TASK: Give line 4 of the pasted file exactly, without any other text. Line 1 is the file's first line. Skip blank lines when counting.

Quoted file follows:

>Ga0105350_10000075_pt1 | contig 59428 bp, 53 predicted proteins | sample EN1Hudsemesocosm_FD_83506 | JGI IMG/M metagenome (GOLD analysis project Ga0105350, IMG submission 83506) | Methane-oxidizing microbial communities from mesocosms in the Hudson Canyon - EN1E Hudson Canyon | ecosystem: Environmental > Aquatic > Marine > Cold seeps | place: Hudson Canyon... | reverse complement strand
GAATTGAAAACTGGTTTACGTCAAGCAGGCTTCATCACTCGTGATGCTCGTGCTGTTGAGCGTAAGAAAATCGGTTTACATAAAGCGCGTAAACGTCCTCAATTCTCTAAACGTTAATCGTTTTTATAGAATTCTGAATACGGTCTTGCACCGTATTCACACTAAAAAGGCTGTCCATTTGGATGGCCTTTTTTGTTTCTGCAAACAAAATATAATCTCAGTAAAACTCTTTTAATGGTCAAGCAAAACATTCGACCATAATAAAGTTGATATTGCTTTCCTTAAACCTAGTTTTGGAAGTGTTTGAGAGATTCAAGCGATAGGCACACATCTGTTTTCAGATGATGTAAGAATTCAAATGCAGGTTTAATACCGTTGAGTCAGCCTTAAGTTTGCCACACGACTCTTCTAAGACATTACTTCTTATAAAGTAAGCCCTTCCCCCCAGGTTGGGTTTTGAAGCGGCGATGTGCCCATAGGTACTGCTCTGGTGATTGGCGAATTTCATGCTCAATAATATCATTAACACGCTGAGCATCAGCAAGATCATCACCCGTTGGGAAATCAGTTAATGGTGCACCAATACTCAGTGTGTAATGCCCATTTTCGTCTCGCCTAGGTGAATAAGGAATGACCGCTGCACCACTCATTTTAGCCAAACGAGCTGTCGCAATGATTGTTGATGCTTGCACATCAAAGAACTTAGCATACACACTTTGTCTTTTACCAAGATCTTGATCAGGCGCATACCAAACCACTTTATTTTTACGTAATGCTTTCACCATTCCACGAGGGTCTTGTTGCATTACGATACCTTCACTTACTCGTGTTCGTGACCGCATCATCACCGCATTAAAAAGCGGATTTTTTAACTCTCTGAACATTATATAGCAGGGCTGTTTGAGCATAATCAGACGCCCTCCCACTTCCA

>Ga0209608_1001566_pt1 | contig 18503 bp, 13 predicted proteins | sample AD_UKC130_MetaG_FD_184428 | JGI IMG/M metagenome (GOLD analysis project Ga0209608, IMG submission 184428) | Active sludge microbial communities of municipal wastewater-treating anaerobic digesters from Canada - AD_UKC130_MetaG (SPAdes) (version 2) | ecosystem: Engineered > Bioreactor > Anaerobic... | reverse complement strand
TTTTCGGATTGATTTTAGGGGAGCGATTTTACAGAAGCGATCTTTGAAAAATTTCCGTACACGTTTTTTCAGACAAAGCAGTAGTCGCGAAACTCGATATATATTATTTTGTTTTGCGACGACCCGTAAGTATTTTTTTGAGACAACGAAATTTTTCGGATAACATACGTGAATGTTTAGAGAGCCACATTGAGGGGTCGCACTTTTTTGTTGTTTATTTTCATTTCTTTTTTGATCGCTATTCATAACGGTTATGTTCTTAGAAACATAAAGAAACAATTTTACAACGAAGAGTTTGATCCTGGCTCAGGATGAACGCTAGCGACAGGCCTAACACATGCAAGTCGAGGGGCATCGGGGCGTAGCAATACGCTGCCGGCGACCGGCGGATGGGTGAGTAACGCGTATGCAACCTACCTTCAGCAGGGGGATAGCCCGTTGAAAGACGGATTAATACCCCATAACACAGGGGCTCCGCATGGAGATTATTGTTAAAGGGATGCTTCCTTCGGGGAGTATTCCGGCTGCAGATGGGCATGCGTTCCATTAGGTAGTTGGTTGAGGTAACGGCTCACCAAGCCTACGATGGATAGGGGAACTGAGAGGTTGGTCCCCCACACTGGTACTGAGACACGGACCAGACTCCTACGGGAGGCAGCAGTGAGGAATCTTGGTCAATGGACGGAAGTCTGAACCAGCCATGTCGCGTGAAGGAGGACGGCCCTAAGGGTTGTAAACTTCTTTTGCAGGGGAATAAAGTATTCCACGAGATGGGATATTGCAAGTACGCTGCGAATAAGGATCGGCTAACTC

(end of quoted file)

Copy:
TTTTCGGATTGATTTTAGGGGAGCGATTTTACAGAAGCGATCTTTGAAAAATTTCCGTACACGTTTTTTCAGACAAAGCAGTAGTCGCGAAACTCGATATATATTATTTTGTTTTGCGACGACCCGTAAGTATTTTTTTGAGACAACGAAATTTTTCGGATAACATACGTGAATGTTTAGAGAGCCACATTGAGGGGTCGCACTTTTTTGTTGTTTATTTTCATTTCTTTTTTGATCGCTATTCATAACGGTTATGTTCTTAGAAACATAAAGAAACAATTTTACAACGAAGAGTTTGATCCTGGCTCAGGATGAACGCTAGCGACAGGCCTAACACATGCAAGTCGAGGGGCATCGGGGCGTAGCAATACGCTGCCGGCGACCGGCGGATGGGTGAGTAACGCGTATGCAACCTACCTTCAGCAGGGGGATAGCCCGTTGAAAGACGGATTAATACCCCATAACACAGGGGCTCCGCATGGAGATTATTGTTAAAGGGATGCTTCCTTCGGGGAGTATTCCGGCTGCAGATGGGCATGCGTTCCATTAGGTAGTTGGTTGAGGTAACGGCTCACCAAGCCTACGATGGATAGGGGAACTGAGAGGTTGGTCCCCCACACTGGTACTGAGACACGGACCAGACTCCTACGGGAGGCAGCAGTGAGGAATCTTGGTCAATGGACGGAAGTCTGAACCAGCCATGTCGCGTGAAGGAGGACGGCCCTAAGGGTTGTAAACTTCTTTTGCAGGGGAATAAAGTATTCCACGAGATGGGATATTGCAAGTACGCTGCGAATAAGGATCGGCTAACTC